So, if one of these two gentlemen has to be Gill and the other has no name, it has to be assumed that the other is Hamilton Hill. (I know, I know, Gill and Hill sound way too similar, but what can you do?) But why Hamilton Hill? Who is this fella and where does he come from? Hamilton Hill is one of the most famous Batman mayors and was the final mayor of the Silver Age (or Bronze Age, if you prefer), appearing as a corrupt puppet of super-crime boss Rupert Thorne from 1981 through 1985. Hill’s popularity as a shrewd and conniving character was so great (partly due to the fact that he was neatly shaped by Gerry Conway) he even later appeared as the mayor for the entirety of the original Batman the Animated Series TV show and also as Gotham’s mayor in just about every DC animated continuity and video game universe thereafter. (His character was much nicer in these versions, but oh well.) The animated Under the Hood film specifically placed Hamilton Hill as the “Year One Era” mayor of Gotham as well.

Even though Hamilton Hill is never once definitively shown, mentioned, or referenced as having ever existed in the Modern Age proper, since we know 100% that there have to be two mayors in-between Klass and Skowcroft, Hill seems like a logical choice to fit as one of them. Hill was the final Bronze Age mayor, so logic follows that the unnamed final Bronze-portion-of-the-“Year One Era” mayor should be Hill too. Although, we should note that, in the Bronze Age, Hill debuted years after Rupert Thorne’s debut in Englehart’s “Dark Detective” arc (also known as “Strange Apparitions”), which is quasi-canonical in the Modern Age (Year Nine) thanks in part to a bunch of winks, nods, and mini-flashbacks in various Bat-books. Therefore, in the Modern Age, Hill has to debut before Thorne—in Year Six after Gill is assassinated by Midnight. Remember when I said Hamilton Hill is never shown or referenced in the Modern Age… well, in Year Six’s Huntress: Year One, we meet and are actually shown (!) a corrupt mayor of Gotham. While he goes unnamed, I think this is our first and only look at Hamilton Hill in the Modern Age! Of course, there is no way to prove this, but I’m sticking to it.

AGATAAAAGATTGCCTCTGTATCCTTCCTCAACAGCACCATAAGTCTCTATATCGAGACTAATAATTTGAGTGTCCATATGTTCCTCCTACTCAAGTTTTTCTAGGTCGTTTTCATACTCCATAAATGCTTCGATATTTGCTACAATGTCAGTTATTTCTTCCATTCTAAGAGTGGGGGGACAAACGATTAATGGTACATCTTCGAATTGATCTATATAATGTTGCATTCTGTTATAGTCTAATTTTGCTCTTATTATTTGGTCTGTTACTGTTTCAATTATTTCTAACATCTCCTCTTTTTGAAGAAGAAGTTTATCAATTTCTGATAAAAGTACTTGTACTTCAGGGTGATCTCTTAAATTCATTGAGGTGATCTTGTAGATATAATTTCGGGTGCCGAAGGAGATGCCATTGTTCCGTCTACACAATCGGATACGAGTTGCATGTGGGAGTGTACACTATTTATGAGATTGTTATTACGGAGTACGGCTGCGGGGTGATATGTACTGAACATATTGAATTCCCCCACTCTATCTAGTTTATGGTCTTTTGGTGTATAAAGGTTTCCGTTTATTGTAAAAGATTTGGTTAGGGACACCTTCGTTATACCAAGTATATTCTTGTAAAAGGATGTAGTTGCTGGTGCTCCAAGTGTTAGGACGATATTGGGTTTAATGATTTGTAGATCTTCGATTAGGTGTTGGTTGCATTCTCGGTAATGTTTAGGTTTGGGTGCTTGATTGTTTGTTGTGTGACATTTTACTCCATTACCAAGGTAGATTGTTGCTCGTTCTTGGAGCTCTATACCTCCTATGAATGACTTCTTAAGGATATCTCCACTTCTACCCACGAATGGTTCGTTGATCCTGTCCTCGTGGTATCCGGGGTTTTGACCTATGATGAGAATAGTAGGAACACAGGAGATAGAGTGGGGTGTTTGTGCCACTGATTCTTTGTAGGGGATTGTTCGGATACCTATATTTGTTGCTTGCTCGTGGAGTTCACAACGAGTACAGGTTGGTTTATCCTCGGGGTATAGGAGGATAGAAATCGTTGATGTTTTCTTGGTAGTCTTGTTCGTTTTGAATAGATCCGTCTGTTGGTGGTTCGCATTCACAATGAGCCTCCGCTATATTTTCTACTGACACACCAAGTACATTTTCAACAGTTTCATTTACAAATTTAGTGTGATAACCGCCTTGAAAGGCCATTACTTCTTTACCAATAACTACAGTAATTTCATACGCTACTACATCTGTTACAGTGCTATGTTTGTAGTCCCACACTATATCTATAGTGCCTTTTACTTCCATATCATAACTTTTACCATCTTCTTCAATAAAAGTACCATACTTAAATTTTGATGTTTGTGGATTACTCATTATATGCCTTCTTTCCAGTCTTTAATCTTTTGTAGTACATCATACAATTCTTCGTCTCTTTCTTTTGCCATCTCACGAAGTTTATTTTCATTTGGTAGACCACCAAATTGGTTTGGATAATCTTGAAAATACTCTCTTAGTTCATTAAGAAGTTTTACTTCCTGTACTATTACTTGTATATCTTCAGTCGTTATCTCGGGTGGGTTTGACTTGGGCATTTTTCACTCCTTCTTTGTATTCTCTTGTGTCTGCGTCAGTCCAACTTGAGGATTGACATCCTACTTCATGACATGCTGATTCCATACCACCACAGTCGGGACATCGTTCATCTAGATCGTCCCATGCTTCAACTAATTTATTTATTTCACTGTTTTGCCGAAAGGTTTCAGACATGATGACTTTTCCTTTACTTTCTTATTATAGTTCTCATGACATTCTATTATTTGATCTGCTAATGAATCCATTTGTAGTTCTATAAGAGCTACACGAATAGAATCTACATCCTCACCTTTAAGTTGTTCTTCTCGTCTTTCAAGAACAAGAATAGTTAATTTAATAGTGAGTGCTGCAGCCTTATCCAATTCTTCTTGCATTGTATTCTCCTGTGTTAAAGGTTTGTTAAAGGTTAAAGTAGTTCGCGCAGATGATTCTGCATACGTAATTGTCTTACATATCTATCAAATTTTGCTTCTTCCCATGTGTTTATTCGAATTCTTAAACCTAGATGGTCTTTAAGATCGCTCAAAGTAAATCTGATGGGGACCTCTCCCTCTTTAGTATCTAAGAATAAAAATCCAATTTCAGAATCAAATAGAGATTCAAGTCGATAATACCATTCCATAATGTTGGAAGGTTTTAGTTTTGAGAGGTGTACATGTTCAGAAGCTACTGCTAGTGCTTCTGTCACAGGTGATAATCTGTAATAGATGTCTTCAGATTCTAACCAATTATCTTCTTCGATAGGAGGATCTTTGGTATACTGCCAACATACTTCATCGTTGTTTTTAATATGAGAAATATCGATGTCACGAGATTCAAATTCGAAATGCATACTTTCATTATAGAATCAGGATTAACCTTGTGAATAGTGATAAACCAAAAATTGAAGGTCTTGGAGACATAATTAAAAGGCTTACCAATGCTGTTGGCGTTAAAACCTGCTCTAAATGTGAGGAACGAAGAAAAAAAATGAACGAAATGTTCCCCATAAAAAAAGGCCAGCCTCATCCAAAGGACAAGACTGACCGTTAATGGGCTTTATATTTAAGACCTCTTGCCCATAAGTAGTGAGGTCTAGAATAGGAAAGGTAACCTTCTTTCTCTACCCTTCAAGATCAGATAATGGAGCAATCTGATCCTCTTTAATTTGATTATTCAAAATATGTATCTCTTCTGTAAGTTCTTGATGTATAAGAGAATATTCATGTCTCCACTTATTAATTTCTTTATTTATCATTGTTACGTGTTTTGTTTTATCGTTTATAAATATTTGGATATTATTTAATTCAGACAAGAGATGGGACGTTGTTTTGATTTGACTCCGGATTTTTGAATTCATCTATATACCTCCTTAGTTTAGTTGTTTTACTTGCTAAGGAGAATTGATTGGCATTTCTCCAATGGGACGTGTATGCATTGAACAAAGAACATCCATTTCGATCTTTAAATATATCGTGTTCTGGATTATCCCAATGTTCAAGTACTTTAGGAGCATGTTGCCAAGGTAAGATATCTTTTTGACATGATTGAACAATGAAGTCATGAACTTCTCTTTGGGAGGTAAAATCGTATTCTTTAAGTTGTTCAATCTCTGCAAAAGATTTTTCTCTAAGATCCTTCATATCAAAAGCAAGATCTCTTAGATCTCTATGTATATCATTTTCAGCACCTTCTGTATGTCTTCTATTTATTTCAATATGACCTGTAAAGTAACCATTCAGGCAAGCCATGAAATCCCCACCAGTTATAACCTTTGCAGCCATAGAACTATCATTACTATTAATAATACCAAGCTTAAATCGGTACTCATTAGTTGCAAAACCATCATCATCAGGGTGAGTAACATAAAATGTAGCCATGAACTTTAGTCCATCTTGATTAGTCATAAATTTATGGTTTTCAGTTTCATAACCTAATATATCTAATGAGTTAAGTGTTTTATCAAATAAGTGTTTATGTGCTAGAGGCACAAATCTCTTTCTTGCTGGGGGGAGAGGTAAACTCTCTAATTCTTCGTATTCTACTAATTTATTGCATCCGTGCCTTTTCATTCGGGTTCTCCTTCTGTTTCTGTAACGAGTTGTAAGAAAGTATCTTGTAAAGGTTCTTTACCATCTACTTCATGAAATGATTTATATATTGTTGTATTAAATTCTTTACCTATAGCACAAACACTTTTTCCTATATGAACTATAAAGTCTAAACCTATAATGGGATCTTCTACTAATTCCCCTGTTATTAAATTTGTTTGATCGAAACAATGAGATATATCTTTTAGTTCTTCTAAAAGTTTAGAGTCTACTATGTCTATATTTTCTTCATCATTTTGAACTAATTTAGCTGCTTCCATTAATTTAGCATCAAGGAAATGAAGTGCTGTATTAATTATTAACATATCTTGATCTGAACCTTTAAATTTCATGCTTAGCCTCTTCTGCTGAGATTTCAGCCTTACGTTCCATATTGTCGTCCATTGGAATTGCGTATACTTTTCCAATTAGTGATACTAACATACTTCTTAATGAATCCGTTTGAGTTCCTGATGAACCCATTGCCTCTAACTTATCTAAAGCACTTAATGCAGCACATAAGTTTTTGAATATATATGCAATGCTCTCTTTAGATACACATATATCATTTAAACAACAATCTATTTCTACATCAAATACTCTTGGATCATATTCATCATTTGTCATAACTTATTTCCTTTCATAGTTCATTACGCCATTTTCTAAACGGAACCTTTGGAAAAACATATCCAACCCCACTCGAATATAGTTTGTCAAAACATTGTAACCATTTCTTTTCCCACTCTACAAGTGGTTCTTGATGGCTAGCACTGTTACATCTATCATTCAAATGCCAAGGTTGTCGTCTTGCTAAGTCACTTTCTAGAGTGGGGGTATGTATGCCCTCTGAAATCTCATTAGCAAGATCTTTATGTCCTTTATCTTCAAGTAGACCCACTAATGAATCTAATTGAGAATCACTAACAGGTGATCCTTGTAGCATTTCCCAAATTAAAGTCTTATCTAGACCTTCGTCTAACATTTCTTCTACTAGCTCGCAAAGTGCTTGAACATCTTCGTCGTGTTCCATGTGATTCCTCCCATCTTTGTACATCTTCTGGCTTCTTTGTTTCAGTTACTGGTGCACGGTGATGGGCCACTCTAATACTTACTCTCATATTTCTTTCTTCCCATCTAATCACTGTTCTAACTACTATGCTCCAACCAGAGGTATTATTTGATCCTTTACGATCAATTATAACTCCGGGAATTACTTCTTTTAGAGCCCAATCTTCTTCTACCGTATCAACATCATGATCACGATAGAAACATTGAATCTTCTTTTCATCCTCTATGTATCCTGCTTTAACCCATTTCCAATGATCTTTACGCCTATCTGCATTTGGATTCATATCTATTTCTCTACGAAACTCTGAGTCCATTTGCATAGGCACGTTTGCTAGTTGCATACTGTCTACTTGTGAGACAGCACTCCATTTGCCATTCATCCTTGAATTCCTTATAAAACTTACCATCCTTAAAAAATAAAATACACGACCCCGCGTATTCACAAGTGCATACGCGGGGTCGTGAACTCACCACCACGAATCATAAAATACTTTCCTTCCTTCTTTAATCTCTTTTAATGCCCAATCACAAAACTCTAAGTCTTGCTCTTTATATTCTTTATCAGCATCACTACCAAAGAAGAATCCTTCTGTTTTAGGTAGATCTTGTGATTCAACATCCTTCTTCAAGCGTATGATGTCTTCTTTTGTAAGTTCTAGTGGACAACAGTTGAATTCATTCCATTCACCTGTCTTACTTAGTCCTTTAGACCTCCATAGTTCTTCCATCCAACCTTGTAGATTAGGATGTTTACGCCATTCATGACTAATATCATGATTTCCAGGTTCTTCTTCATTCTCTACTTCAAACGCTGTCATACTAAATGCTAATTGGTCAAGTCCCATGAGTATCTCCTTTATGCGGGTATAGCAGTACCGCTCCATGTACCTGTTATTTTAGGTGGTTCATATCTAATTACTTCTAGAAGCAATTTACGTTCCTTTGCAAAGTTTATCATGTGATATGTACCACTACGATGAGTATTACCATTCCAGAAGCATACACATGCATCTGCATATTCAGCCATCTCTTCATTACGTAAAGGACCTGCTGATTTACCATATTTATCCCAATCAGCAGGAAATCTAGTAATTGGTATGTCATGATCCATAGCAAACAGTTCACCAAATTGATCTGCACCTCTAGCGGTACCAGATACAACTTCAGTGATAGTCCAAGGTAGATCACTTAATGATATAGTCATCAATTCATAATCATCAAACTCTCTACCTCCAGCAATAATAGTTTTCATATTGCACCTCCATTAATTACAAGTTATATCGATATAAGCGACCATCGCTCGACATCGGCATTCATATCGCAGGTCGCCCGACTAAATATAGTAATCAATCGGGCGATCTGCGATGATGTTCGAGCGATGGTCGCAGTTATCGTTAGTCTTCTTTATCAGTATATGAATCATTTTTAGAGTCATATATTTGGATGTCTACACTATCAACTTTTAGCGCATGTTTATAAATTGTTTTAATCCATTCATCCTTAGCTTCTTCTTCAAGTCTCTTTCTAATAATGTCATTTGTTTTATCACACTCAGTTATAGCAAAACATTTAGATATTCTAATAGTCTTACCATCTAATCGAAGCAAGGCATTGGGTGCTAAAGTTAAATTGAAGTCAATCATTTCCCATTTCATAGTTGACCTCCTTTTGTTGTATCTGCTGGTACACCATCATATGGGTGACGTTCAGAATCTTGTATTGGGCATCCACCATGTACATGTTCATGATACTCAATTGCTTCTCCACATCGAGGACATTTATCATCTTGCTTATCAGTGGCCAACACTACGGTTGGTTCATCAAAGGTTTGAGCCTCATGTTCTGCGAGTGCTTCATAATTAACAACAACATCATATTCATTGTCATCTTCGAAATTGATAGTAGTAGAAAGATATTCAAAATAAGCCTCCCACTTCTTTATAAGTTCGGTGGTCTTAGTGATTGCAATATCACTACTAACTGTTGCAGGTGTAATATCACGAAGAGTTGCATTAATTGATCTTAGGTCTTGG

Huntress: Year One #5: Mayor Hamilton Hill. Is this the one and only appearance of Ham Hill in the Modern Age? I think it is! But we'll never truly know.

Huntress: Year One #5: Mayor Hamilton Hill. Is this the one and only appearance of Ham Hill in the Modern Age? I think it is! But we’ll never truly know.

Mayor Skowcroft follows in Year Eleven, fully-named “George P. Skowcroft” on the DC wikia page for Swamp Thing #53. I don’t actually recall his full name being given in the comics, but I guess it was. Skowcroft is most only famous for having to wage war against Swamp Thing when the latter’s wife is arrested for bestiality (for having sex with a swamp monster).

Swamp Thing #53: Mayor George Skowcroft. Batman tells his honor to be cool with LGBTQSwamp relationships.

Swamp Thing #53: Mayor George Skowcroft. Batman tells his honor to be cool with LGBTQSwamp relationships.

Julius Lieberman was mayor a quick two years later, appearing in a very few number of comics, some canon, some not. Most notably, he appeared in Run, Riddler, Run where he ineptly hired a team of thugs decked out in Iron Man suits to forcibly eject minorities from their homes in an effort to expedite the gentrification process for big real estate firms. This scandal is likely why, within less than a year, we see a replacement for him in Armand Krol. Are you noticing a trend of Gotham’s mayors being very, very terrible?

Batman - Run, Riddler, Run!: Mayor Julius Lieberman. This really speaks for itself.

Batman – Run, Riddler, Run!: Mayor Julius Lieberman. This really speaks for itself.

Krol is no different than his predecessors. He’s rich, White, male, fear-mongering, reactionary, Right-wing, soul-selling, asshole. The only difference is maybe his hatred of Batman, which is a predominant part of his character—that is until Batman saves his life during “Knightfall.” Krol, despite then becoming super-pro-Batman and extremely anti-Jim Gordon, then becomes the center of screw-up after screw-up after screw-up, blaming Jimbo for all of his messes and ultimately promoting Sarah Essen-Gordon (Gordon’s wife) to commissioner. Krol ends up shamed and voted out of office before succumbing to a fitting gruesome death at the hands of the “Clench” virus.

For editors at DC in the 1990s, the invention of Krol marked a decidedly hard narrative turn for the overall Batman line—going from including Gotham’s mayor as a passive secondary character to an active central character in the overall serialized mythos. Krol sets the tone for what will become a very important figure for the world of the Dark Knight—a leader of the city with a character ranging from scummy to hypocritical to promise-breaking to naive to corrupt to flip-floppy to many more attributes that have come to define the idea of the elected official in the current state of American politics today. While Krol may have represented the dark side of the spectrum, his character paved the path for even more introspective and complex mayoral figures down the road, including both other dark figures and new positive candidates that actually will shine a little brighter and even function altruistically.